JIPS is currently supporting the final stages of a profiling exercise and durable solutions analysis in North Darfur, Sudan, in collaboration with the World Bank, the Sudanese Government’s Joint Mechanism on Durable Solutions, the local authorities in El Fasher and the international community represented by the Durable Solutions Working Group.
As part of the process, JIPS joined partners last November to explore the collected data and work together on the preliminary data analysis so that it can be used to feed into joint programming and local development plans. This is a critical step in a profiling process, as many other exercises have demonstrated in the past (see the case of Kosovo), and proves greatly beneficial.
Solutions-oriented responses to displacement require a broadly shared and comprehensive analysis of the displacement situation among stakeholders in order to most effectively target interventions as well as ensure complementarity between actors. For this purpose, in Sudan partners opted for a combined approach involving the following aspects:
The analysis stage – i.e. where data is explored and discussed and where preliminary findings are formulated – is critical to sustain trust and agreement on the evidence and hence support a coordinated and comprehensive strategy to support durable solutions. For this purpose, a joint analysis workshop was held in El Fasher on the 22 November 2018.
Hosted by the Ministry of Finance, Civil Service and Economy with support from the Humanitarian Affairs Coordinator, the workshop brought together a diverse group of stakeholders with a range of technical capacities and contextual knowledge from different sectors, including the director generals and staff from the line ministries as well as representatives from the UN coordination team and NGOs.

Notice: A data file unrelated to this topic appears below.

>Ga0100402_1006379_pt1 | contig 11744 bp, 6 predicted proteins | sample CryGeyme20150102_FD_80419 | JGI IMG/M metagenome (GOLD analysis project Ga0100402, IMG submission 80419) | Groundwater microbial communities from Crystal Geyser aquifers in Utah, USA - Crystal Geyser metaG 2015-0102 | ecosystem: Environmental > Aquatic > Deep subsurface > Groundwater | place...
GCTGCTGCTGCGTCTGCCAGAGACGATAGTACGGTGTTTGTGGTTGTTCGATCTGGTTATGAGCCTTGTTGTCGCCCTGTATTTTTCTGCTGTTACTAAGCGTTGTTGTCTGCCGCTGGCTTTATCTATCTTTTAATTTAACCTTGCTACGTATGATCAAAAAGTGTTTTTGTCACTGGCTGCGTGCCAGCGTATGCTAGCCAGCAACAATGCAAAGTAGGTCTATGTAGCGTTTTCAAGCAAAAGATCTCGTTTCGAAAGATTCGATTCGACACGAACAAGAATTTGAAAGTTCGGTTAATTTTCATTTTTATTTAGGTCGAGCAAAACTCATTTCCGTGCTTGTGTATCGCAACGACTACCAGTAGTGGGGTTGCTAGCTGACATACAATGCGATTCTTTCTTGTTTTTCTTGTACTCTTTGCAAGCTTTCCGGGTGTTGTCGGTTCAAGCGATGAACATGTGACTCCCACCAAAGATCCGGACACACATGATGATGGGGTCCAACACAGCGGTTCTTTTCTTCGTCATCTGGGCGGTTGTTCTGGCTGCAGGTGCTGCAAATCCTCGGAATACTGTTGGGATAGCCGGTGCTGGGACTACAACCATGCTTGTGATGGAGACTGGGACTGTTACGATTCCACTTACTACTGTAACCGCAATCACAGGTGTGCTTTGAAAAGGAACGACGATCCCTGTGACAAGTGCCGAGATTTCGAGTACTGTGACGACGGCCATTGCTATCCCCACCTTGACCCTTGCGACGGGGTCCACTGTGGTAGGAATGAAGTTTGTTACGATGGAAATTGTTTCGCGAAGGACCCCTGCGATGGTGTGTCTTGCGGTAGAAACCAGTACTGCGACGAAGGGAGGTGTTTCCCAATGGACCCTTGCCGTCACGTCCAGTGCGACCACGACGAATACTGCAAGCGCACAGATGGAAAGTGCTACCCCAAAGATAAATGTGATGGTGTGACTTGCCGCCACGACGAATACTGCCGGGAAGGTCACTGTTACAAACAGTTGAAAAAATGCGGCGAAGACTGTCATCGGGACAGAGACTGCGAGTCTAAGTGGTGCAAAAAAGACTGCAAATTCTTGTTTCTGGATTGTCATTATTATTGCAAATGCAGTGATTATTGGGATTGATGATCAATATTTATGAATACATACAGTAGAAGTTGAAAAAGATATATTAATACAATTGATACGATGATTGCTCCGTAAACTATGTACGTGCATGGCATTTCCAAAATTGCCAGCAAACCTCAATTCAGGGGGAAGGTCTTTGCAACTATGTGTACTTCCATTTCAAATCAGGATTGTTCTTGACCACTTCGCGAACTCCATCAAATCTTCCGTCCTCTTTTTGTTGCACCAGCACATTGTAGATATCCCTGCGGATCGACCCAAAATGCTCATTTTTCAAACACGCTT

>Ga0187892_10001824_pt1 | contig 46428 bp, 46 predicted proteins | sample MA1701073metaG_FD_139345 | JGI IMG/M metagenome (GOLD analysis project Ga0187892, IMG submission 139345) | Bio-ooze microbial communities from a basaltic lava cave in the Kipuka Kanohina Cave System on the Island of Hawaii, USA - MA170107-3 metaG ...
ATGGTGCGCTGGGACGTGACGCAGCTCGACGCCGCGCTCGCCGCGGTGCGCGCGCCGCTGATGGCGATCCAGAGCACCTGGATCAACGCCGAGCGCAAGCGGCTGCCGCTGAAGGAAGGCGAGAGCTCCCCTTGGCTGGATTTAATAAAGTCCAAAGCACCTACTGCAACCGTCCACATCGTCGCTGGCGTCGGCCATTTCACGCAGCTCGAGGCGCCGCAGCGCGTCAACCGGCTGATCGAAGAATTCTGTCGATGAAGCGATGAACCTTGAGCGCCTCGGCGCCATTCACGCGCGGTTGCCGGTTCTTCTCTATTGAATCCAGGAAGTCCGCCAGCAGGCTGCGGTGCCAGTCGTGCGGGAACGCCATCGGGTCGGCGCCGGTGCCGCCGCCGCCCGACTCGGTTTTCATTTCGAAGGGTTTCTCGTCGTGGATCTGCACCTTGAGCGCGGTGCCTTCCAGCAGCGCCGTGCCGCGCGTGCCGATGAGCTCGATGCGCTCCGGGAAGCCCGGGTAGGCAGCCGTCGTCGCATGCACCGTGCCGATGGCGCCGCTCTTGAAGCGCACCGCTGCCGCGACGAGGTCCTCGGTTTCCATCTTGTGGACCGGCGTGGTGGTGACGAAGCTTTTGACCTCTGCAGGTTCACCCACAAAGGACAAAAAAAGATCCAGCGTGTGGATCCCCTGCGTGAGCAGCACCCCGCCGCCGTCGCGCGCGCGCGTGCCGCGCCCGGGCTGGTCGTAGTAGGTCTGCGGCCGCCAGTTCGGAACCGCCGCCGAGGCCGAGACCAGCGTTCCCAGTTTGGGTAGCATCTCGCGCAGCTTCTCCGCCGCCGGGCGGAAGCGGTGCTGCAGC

During the workshop, we jointly reviewed the preliminary findings from the profiling exercise in order to collaboratively interpret them and inform the direction of how partners will be able to use the information. We also worked to ensure that the analysis addresses the information needs of the different partners and to make clear linkages how the profiling will feed into the remaining steps of the durable solutions process.
More specifically, the workshop entailed:
The preliminary data was presented in different areas aligned with the eight durable solutions criteria, including adequate standard of living, long-term safety and security, access to livelihoods, economic well-being and food security, and employment. Data across these criteria was presented and discussed through visual methods tailored to the audience that allowed for better and quicker understanding, including in a comparative manner and in line with the area-based approach, making distinctions not only on the displacement status of the population but also on the location where they are settled in relation to the urban area of El Fasher: the IDP camps, the peri-urban area, or the urban centre.
When relevant, the population data was explored in light of the results of the urban analysis of El Fasher. This was particularly important when discussing access to services, housing and land availability, and potential implications for local integration. As highlighted by the urban analysis, among others the low-density urbanisation patterns pose substantial pressure on local authorities to provide and maintain adequate public services. This means that more than 50% of the neighbourhoods of El Fasher do not have access to adequate public services and facilities.
The participants were divided in groups based on thematic expertise and areas of interest. Participants were asked to explore and discuss the data, identify gaps and areas of greater interest based on their technical and contextual knowledge. They were also invited to reflect on how the preliminary findings compare to the official benchmarks and standards in El Fasher, to identify existing complementary data that can further inform this analysis, and to discuss these findings in light of joint programming and local development plans.
The workshop discussions around the data and preliminary findings were positively received by the government, UN and NGO participants, particularly emphasising the relevance for this type of data and the importance of deepening the analysis through additional joint sessions and validation activities. The workshop concluded with an initial consolidation of key findings and jointly agreeing upon the subsequent direction of the analysis, including these next steps: